Email was once a straightforward vehicle that, contrary to design, became a vector for viruses, trojans and spam. etc. Now, of course, it's a virtual open door exploited by individuals, organized groups of malware authors and cybercriminals to deliver sophisticated and stealthy security threats, which take up residency on desktops and establish extensive strongholds on corporate networks. Just how open is the email door to security threats? Can one easily sweep the front steps to ensure that computer users avoid unknowingly inviting malware in – to become the unwanted guest who just won't leave unless pushed out?
These “houseguests” – some invited and others appearing unannounced – travel far and wide, and bring with them unique offerings.
There are botnets, which have matured from simple command-and-control channel structures for malware, becoming architectures that are more discreet and dangerous, difficult to halt, and possess much-improved agility and functionality.
There's the ever-present spam nuisance that exploits a variety of technologies and easily avoids traditional defenses. Spam often leaves behind a mountain of junk mail, like the well-known stock pump-and-dump and advanced-fee fraud campaigns, while delivering a variety of security “gifts.”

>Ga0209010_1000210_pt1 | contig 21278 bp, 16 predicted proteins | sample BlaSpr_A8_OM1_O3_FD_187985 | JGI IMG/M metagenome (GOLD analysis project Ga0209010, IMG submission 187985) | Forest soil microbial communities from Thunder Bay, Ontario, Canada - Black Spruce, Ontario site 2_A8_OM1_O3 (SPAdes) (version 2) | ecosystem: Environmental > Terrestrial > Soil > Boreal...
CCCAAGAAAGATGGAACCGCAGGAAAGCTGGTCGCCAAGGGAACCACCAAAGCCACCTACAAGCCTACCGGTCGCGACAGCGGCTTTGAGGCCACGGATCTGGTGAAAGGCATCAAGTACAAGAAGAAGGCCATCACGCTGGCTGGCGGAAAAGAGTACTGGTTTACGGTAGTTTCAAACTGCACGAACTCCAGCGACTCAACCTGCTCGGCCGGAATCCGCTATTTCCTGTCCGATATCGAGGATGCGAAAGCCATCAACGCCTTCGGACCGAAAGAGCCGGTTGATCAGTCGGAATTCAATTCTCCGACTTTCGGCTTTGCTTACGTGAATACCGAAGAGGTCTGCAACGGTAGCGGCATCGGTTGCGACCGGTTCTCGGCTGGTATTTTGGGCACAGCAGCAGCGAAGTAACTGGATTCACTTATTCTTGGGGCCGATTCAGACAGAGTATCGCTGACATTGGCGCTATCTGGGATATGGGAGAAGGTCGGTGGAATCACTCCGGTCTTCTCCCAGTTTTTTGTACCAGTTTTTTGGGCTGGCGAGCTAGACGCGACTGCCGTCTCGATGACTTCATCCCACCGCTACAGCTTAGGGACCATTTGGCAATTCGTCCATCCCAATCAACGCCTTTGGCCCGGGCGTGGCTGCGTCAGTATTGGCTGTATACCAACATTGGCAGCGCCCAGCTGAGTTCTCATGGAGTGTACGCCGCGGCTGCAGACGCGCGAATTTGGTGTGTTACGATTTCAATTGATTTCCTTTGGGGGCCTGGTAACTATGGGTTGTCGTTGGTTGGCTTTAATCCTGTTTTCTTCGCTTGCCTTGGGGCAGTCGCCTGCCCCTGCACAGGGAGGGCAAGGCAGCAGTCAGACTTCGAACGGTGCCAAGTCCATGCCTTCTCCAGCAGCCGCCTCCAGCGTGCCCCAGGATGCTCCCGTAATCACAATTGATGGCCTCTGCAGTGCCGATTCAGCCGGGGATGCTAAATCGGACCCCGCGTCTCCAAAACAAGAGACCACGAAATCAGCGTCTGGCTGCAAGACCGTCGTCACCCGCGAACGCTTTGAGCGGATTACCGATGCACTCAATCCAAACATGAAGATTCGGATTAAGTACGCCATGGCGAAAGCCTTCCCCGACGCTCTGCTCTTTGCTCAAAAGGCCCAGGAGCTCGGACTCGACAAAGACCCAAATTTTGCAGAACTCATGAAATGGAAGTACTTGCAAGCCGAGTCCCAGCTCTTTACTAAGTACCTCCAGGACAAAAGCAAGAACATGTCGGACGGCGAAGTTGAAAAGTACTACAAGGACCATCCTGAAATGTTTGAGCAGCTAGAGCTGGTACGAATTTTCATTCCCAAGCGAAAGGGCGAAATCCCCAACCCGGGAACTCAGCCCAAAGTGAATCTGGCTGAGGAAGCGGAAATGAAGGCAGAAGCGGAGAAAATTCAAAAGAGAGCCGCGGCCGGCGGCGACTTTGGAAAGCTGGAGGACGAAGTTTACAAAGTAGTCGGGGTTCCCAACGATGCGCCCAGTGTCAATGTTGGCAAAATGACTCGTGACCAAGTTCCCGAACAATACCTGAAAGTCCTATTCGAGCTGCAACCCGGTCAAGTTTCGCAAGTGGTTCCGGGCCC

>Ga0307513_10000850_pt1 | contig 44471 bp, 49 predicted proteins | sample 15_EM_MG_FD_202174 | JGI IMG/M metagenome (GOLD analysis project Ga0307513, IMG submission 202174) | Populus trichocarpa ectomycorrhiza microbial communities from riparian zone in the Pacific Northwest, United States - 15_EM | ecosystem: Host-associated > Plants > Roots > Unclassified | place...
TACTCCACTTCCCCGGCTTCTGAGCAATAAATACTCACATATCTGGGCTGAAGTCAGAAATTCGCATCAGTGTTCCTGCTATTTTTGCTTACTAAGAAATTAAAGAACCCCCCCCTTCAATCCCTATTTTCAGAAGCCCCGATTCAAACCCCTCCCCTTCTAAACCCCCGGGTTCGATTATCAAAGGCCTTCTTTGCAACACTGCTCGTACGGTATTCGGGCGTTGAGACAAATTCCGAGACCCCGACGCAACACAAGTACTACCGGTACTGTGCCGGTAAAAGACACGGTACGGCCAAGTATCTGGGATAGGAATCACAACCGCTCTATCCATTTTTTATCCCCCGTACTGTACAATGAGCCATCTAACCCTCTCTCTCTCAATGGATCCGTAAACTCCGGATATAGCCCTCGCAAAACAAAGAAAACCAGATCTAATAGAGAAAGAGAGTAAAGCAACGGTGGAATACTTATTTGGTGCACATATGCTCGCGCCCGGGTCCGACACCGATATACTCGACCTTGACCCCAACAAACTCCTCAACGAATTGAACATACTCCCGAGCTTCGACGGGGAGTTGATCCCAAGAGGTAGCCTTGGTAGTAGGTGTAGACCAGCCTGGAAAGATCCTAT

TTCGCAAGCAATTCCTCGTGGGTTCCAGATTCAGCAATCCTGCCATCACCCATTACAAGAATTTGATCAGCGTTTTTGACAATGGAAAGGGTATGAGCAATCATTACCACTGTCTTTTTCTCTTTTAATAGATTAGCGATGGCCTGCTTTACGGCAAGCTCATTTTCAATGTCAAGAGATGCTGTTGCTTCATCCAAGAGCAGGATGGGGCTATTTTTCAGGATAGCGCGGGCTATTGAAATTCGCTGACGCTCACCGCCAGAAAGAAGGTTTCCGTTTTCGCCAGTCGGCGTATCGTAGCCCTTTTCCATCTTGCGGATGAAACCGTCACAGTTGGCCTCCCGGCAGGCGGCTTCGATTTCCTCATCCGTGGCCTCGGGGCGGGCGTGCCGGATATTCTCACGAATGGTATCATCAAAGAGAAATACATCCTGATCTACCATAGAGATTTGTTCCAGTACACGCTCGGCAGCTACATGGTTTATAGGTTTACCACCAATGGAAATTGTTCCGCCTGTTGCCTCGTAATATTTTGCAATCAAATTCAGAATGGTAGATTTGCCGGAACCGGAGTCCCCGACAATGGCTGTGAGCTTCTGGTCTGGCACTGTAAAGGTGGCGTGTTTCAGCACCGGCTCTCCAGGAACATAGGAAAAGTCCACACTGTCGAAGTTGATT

The volume of spam has remained relatively stable over the years, but new and previously unknown sources have surfaced with sophisticated attacks that traditional anti-spam software and appliances, nor traffic management controls can easily stop.
How about the mischief-making “houseguests” who tap their friends to join forces? Rather than attaching malware to an email, they include links to malicious websites that host the malware code.
These sneaks also love their social and peer-to-peer networks. With the abundance of readily available information including personal and business email addresses, these networks are like a well-stocked refrigerator ready to serve up a weekend of fun and excess. Combine personal data easily gleaned from social networking sites with information appearing on corporate websites, and these houseguests drop on the sofa, put their feet up, and design personal attacks.
Guests will come from various locales, across many countries, and bring along luggage full of new “treats” – sophisticated phishing expeditions that will exploit VoIP technology, rock phishing plus fast-flux that will enable phishing sites to remain undetected for weeks, new sophisticated spam techniques, and viruses spread through email that contain hyperlinks and executable attachments. These “guests” fixated on cybercrime, are establishing themselves as an interconnected network of groups that offer different “gifts” at different price points.